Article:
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Thomas Whitcombe 1753 – c.1824
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Thomas Whitcombe 1753 – c.1824

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A navy yacht flying the white ensign coming up to harbour in the Downs; a French frigate at anchor beyond; a rain shower approaching.

 

Oil painting on canvas 18 x 38 inches / 46 x 92 cm.

 

Thomas Whitcombe’s birth date in London is usually given (e.g. by E.H.H. Archibald) as c.1752, so he is presumably to be identified with the “Thomas Witcombe” (sic) who was born 16th November and baptised 9th December 1753 at St. James’s, Dukes Place. Little is known of his background and artistic training. In 1787 he was in Bristol and later travelled to the South Coast and the Channel Islands, numerous marine topographical views surviving from these dates. In 1789 he was touring Wales and in 1813 he went to Devon painting scenes around Plymouth harbour. During his career he also painted scenes showing the Cape of Good Hope, Madeira, Cuba and the Horn. It may well be that Archibald’s speculation (Dictionary of Marine Painters, p.233) that Whitcombe had first had experience of the sea is accurate: he “knew his ropes”.

His range of work embraced naval engagements, ship portraits, coastal scenes with shipping and ships at sea in fresh breezes and storms. The topography of the background is well observed and the depiction of the ships themselves detailed and technically correct, a legacy, presumably, of time spent in dockyards or onboard ship studying the subject matter.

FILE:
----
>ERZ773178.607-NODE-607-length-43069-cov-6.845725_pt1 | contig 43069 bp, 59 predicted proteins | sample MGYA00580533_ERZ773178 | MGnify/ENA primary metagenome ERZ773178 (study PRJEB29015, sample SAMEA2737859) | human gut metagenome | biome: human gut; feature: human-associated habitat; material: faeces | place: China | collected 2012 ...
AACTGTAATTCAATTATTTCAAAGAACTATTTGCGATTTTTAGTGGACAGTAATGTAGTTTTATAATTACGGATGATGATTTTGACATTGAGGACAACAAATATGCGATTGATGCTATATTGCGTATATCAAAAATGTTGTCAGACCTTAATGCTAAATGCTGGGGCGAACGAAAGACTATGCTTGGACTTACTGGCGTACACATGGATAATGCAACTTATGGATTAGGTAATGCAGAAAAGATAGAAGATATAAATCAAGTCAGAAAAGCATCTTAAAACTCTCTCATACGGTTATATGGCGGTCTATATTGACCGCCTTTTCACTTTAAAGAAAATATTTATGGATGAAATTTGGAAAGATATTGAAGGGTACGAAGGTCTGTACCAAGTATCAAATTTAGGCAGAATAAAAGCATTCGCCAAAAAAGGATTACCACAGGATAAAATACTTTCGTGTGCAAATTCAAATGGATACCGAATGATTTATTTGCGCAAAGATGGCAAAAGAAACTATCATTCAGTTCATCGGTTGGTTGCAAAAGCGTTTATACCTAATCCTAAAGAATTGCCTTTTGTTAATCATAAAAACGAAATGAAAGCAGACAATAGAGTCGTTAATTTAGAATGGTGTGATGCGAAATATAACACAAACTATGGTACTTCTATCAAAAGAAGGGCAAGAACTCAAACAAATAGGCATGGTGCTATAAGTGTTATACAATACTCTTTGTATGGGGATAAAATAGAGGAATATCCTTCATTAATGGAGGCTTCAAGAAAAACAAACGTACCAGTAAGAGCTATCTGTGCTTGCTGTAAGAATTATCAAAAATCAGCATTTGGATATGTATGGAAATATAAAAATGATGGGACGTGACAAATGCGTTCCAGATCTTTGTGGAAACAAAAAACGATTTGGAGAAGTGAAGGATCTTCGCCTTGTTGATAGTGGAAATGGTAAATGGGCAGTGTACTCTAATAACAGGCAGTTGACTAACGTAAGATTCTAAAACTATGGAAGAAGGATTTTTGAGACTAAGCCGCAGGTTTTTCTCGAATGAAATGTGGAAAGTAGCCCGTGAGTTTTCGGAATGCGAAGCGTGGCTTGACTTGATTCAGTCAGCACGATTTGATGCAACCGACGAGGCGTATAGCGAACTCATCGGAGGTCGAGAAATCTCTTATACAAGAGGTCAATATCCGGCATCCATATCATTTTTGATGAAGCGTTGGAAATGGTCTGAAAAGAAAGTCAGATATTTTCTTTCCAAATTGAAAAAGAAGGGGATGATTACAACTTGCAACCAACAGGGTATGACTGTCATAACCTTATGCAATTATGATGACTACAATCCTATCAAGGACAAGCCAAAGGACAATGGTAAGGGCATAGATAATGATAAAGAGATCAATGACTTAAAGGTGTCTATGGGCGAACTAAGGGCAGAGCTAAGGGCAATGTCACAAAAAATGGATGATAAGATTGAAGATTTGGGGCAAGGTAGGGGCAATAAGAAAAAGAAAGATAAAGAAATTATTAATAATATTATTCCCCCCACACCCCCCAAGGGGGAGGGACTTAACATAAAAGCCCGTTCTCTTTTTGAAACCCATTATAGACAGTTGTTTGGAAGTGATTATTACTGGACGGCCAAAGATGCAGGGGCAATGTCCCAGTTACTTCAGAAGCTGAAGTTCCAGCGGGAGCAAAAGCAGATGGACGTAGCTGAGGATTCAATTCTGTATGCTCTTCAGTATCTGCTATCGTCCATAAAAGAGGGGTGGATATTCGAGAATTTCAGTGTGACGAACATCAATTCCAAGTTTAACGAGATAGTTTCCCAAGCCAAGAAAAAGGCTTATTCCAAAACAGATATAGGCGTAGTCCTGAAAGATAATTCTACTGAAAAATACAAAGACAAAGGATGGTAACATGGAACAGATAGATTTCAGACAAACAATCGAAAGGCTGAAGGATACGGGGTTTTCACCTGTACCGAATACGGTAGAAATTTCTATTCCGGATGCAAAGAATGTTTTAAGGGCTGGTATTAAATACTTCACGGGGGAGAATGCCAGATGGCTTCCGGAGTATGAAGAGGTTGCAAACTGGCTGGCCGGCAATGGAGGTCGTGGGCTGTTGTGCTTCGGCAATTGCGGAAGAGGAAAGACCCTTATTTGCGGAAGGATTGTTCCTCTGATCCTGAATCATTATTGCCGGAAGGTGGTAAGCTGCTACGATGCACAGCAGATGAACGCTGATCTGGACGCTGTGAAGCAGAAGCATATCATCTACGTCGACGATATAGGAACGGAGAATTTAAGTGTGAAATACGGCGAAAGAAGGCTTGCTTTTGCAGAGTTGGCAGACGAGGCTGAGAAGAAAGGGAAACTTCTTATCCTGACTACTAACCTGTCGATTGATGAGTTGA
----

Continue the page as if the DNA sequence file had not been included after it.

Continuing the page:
Whitcombe exhibited at the Royal Academy 56 times between 1783 and 1824 and once each at the British Institute and the Royal Society of British Artists. Curiously very few of these paintings are of the Naval Actions for which he is best known today. He produced 50 such paintings which were reproduced in Jenkins’s “Naval Achievements…” and at least 100 other paintings which are documented by engravings.

He lived in London during his exhibiting career at addresses in Covent Garden and Somers Town, among others. Some exhibited titles include: ”Destruction of the Spanish floating batteries at Gibraltar, September 13, 1782 at night”, “East Indiaman off the Coast of Good Hope”, “The Victory sailing out of Portsmouth Harbour”, “The Trinity Yacht with a view of the light houses on the Caskets”.

His date of death is uncertain; it was certainly in or after 1824, the date of his latest exhibit at the Royal Academy, and the date on his latest recorded picture, A 42 gun frigate off Gibraltar: Squall approaching.







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